Labour has blamed Government cuts for rising crime in Devon and Cornwall as MPs voted for reduced police budgets.
Under the budget package approved by Parliament, Whitehall funding to the police will be cut by 1.9% in the coming year.
Home Office Minister and Taunton Deane Liberal Democrat MP Jeremy Browne told Members forces "can and must" take their fair share of the Government's austerity measures. He added: "We have sought to protect the police as far as possible."
But in opposing the cuts, Labour pointed to the increase in crime in Devon and Cornwall.
Latest figures released by the Office for National Statistics revealed for the year up to September 2012, offences in the two counties had risen by 5% to 90,376 – the highest rate of any of the 43 forces in England and Wales. It was one of only two forces nationally to suffer a rise in crime in the 12 months to September, the other being Wiltshire.
It followed a 6 per cent rise in crime in Devon and Cornwall in 2011-12, which was double the rate of any other police force area.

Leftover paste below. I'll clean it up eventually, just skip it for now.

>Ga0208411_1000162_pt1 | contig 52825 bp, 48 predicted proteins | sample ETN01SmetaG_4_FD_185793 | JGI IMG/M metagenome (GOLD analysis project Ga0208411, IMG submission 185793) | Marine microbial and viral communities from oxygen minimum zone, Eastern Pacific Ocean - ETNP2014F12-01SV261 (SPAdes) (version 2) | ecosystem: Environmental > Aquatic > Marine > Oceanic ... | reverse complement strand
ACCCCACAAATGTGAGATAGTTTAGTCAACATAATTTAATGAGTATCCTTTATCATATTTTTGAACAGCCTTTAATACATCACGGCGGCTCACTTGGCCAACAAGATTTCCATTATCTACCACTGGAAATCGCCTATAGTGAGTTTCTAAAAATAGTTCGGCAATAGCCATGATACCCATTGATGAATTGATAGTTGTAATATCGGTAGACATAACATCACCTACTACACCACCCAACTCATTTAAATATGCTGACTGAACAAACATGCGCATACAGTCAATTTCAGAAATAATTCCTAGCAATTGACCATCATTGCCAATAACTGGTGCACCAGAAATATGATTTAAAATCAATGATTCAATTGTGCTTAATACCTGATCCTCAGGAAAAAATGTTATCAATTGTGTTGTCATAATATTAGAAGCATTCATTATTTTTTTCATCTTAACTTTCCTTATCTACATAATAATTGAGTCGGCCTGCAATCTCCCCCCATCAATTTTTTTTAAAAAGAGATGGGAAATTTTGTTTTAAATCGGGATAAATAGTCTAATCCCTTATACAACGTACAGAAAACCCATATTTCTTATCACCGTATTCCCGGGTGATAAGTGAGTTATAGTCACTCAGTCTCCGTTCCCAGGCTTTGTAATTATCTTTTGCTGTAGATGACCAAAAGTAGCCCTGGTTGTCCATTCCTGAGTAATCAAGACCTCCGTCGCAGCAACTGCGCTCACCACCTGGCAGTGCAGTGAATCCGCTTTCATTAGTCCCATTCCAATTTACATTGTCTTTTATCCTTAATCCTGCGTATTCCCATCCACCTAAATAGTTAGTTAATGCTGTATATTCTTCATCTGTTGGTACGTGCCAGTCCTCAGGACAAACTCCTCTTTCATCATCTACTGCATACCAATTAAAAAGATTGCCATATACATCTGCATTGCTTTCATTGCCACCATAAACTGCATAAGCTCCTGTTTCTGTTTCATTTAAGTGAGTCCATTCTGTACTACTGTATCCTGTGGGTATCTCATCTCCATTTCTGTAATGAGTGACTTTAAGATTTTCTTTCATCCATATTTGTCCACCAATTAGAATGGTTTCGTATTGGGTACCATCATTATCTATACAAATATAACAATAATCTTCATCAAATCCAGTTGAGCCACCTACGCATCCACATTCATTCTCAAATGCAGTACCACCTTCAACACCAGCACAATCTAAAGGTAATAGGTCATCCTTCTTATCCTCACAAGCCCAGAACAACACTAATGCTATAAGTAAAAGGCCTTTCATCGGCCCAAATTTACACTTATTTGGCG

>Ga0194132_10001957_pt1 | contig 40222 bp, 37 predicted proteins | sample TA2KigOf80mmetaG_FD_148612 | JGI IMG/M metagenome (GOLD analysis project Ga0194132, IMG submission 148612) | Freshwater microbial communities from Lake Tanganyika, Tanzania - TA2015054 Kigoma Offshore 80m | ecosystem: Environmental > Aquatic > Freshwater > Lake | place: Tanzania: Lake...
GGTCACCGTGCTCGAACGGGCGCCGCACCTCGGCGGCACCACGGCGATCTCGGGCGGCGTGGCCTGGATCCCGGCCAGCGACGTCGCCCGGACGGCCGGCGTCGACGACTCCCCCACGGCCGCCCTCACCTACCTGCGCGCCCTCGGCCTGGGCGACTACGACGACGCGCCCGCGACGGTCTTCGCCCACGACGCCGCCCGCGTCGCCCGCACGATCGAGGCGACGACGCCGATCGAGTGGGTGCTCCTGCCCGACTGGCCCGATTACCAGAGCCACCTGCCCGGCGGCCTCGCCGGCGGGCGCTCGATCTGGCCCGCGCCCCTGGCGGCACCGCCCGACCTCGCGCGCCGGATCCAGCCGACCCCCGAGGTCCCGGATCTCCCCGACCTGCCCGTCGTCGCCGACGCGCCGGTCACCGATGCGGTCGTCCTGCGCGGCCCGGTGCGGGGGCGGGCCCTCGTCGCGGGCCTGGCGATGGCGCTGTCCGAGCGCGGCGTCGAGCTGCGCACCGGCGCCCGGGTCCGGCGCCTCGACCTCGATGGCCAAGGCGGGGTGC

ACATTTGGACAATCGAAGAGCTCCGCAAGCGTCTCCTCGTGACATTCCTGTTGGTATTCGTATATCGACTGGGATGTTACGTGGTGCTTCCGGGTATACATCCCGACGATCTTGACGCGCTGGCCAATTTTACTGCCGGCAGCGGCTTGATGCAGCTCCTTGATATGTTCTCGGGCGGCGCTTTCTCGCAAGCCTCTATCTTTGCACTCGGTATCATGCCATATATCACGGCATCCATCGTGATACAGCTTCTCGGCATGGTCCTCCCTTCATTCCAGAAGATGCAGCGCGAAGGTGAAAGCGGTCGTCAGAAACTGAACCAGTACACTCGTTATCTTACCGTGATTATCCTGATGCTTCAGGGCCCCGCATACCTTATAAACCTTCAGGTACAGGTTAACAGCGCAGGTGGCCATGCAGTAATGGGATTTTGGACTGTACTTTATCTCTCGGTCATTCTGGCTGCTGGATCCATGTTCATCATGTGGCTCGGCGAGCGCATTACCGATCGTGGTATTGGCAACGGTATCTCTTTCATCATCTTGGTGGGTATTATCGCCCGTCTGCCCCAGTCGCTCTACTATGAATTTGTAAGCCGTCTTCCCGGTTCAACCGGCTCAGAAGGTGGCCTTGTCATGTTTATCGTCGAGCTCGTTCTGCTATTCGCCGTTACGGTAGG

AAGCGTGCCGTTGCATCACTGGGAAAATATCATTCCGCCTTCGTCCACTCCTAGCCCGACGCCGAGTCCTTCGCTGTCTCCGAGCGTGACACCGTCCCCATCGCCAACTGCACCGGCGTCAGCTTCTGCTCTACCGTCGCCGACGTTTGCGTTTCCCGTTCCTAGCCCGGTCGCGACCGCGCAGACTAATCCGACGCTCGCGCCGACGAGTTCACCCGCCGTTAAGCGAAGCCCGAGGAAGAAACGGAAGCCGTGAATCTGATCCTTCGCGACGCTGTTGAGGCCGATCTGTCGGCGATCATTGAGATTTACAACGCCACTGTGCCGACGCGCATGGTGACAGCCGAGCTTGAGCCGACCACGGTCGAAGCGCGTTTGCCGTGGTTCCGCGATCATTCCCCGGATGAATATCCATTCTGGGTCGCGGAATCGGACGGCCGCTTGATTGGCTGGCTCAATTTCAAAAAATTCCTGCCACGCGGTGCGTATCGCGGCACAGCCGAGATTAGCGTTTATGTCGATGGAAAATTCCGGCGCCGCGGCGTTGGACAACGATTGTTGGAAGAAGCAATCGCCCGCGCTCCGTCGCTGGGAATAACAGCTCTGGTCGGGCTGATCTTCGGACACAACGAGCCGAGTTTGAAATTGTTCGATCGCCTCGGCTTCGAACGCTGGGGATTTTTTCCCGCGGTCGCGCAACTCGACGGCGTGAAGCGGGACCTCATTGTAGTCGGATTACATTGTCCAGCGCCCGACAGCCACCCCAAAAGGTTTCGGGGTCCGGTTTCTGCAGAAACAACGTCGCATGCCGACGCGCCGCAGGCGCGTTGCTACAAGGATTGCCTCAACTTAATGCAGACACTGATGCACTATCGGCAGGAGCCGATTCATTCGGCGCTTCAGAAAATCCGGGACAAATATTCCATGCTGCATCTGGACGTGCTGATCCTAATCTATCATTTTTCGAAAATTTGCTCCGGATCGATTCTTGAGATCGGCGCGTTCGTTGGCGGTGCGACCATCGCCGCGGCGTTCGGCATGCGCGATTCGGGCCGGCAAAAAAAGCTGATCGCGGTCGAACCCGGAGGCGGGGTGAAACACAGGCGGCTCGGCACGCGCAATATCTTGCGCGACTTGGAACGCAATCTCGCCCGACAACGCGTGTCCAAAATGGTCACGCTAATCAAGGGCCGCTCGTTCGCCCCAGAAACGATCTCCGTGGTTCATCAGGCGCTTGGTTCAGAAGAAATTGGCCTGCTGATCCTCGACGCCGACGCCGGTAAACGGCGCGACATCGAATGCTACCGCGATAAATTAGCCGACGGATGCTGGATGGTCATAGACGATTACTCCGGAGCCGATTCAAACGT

Shadow policing minister David Hanson used the figures in tackling Cornish Lib Dem MP, Dan Rogerson.
Mr Hanson said: "When he stood on his election manifesto for 3,000 extra police officers at the last election, did he think that three years later he would go back to Devon and Cornwall police with a higher crime rate and 415 fewer officers? I do not think so."
Labour also seized on comments by the force's Conservative police and Crime commissioner, Tony Hogg, who has said taking the Government's offer of freezing council tax in exchange for a 1% increase in grant would leave the force facing a "fiscal cliff" in two years' time and an annual shortfall of £1.8 million.
He went on to propose and get the green light for a 2% increase in the police part of the council tax.
The Labour frontbencher added he was a "among a number of police and crime commissioners, not Labour members, and they are all expressing concerns and having to raise money".
The Devon and Cornwall Police and Crime Panel recently approved Mr Hogg's proposal to increase the force's part of the council tax by 2% in order to protect officer numbers.
It means the police precept for an average Band D property will rise by £3.19 to £162.92.
The police grant report – which will see central government cash support cut – was given the go-ahead by MPs by 288 votes to 212, majority 76.